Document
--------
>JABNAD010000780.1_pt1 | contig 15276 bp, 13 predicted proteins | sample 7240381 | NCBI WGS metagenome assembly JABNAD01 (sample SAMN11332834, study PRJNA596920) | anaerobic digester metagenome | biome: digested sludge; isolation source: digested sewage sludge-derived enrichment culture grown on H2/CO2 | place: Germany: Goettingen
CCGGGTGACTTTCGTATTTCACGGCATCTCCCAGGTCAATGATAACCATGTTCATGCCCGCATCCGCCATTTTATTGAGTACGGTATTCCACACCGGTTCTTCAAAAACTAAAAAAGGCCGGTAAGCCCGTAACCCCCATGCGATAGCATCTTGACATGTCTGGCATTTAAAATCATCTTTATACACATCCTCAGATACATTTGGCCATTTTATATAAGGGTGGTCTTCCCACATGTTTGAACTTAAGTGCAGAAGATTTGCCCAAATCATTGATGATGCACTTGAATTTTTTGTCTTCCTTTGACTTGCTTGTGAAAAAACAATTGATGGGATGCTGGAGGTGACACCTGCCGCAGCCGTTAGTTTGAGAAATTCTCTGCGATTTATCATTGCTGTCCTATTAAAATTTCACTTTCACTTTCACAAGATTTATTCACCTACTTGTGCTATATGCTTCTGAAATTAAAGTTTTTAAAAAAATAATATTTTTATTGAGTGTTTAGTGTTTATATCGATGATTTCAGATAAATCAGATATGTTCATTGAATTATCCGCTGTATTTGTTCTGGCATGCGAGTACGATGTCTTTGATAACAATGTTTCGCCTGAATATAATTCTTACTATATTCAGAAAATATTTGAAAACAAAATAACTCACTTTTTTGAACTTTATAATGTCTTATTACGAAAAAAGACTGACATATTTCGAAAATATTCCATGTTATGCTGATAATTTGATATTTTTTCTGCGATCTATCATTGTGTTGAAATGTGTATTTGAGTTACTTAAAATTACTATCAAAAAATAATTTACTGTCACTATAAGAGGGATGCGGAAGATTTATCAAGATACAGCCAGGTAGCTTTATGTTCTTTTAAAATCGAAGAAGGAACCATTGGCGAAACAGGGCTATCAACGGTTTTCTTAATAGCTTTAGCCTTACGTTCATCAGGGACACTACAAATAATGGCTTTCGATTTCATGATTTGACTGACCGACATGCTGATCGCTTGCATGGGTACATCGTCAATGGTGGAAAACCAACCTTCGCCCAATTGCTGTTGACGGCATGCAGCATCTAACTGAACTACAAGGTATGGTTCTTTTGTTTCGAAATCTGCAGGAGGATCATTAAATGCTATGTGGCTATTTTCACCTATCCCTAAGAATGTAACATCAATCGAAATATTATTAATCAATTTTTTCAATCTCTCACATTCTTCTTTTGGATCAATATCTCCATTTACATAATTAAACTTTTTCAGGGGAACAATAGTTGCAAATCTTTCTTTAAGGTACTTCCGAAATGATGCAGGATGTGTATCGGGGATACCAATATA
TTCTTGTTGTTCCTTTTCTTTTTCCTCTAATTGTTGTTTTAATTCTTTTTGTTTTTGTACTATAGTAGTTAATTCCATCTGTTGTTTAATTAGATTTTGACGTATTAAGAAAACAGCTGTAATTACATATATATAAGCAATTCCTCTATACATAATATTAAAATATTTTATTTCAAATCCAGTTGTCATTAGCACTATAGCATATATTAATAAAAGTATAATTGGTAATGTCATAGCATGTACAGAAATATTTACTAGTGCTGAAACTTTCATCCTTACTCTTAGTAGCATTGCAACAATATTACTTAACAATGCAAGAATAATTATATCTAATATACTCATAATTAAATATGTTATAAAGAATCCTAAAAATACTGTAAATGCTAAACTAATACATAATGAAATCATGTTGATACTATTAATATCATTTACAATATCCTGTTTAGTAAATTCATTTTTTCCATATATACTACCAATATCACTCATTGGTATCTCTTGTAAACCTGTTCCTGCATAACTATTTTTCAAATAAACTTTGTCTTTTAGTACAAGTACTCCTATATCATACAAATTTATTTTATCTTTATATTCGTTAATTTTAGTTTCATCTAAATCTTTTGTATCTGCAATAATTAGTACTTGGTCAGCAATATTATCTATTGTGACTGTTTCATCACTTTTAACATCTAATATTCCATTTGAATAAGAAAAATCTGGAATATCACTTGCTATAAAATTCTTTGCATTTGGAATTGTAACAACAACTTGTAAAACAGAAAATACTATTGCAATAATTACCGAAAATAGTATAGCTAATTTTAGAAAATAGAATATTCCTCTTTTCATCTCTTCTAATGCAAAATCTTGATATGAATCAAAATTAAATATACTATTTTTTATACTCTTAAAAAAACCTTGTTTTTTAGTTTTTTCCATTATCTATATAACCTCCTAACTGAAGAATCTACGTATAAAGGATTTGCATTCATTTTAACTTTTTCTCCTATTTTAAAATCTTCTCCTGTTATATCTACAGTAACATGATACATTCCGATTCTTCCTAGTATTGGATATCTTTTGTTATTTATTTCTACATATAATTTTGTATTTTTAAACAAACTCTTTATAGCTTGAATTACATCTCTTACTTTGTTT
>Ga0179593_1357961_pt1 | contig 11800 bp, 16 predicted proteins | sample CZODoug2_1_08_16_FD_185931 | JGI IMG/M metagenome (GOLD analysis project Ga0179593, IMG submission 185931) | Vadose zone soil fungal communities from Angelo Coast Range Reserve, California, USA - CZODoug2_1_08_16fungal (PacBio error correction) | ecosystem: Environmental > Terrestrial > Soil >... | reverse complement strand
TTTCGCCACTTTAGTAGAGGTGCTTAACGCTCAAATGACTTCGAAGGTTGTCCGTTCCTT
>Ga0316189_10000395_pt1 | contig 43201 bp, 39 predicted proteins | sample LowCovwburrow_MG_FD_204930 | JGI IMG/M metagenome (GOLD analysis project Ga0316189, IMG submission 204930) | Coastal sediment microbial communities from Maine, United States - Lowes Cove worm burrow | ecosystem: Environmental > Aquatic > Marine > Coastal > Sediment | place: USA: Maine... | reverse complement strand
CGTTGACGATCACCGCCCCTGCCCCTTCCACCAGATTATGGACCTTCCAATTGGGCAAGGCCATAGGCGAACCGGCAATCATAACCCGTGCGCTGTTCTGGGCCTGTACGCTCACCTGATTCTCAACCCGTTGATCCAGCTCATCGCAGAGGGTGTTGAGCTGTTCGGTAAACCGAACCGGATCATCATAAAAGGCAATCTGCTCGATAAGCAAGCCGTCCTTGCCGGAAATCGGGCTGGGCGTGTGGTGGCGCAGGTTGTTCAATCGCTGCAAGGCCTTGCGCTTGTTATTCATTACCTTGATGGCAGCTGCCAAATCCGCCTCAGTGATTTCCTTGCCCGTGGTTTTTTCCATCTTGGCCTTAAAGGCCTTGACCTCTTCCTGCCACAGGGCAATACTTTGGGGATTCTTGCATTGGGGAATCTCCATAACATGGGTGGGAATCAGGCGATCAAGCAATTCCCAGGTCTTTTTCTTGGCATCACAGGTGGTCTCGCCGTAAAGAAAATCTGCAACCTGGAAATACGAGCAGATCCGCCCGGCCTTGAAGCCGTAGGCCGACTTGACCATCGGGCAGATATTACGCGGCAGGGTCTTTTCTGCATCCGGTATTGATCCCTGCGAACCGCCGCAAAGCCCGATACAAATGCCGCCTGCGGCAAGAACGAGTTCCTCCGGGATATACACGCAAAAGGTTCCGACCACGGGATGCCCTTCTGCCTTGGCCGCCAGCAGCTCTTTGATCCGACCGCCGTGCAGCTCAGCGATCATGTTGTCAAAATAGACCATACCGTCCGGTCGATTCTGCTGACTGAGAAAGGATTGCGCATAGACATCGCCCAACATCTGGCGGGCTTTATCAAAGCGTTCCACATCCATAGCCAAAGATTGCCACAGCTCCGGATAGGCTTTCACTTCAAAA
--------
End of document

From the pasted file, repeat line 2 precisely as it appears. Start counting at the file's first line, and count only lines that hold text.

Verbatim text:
CCGGGTGACTTTCGTATTTCACGGCATCTCCCAGGTCAATGATAACCATGTTCATGCCCGCATCCGCCATTTTATTGAGTACGGTATTCCACACCGGTTCTTCAAAAACTAAAAAAGGCCGGTAAGCCCGTAACCCCCATGCGATAGCATCTTGACATGTCTGGCATTTAAAATCATCTTTATACACATCCTCAGATACATTTGGCCATTTTATATAAGGGTGGTCTTCCCACATGTTTGAACTTAAGTGCAGAAGATTTGCCCAAATCATTGATGATGCACTTGAATTTTTTGTCTTCCTTTGACTTGCTTGTGAAAAAACAATTGATGGGATGCTGGAGGTGACACCTGCCGCAGCCGTTAGTTTGAGAAATTCTCTGCGATTTATCATTGCTGTCCTATTAAAATTTCACTTTCACTTTCACAAGATTTATTCACCTACTTGTGCTATATGCTTCTGAAATTAAAGTTTTTAAAAAAATAATATTTTTATTGAGTGTTTAGTGTTTATATCGATGATTTCAGATAAATCAGATATGTTCATTGAATTATCCGCTGTATTTGTTCTGGCATGCGAGTACGATGTCTTTGATAACAATGTTTCGCCTGAATATAATTCTTACTATATTCAGAAAATATTTGAAAACAAAATAACTCACTTTTTTGAACTTTATAATGTCTTATTACGAAAAAAGACTGACATATTTCGAAAATATTCCATGTTATGCTGATAATTTGATATTTTTTCTGCGATCTATCATTGTGTTGAAATGTGTATTTGAGTTACTTAAAATTACTATCAAAAAATAATTTACTGTCACTATAAGAGGGATGCGGAAGATTTATCAAGATACAGCCAGGTAGCTTTATGTTCTTTTAAAATCGAAGAAGGAACCATTGGCGAAACAGGGCTATCAACGGTTTTCTTAATAGCTTTAGCCTTACGTTCATCAGGGACACTACAAATAATGGCTTTCGATTTCATGATTTGACTGACCGACATGCTGATCGCTTGCATGGGTACATCGTCAATGGTGGAAAACCAACCTTCGCCCAATTGCTGTTGACGGCATGCAGCATCTAACTGAACTACAAGGTATGGTTCTTTTGTTTCGAAATCTGCAGGAGGATCATTAAATGCTATGTGGCTATTTTCACCTATCCCTAAGAATGTAACATCAATCGAAATATTATTAATCAATTTTTTCAATCTCTCACATTCTTCTTTTGGATCAATATCTCCATTTACATAATTAAACTTTTTCAGGGGAACAATAGTTGCAAATCTTTCTTTAAGGTACTTCCGAAATGATGCAGGATGTGTATCGGGGATACCAATATA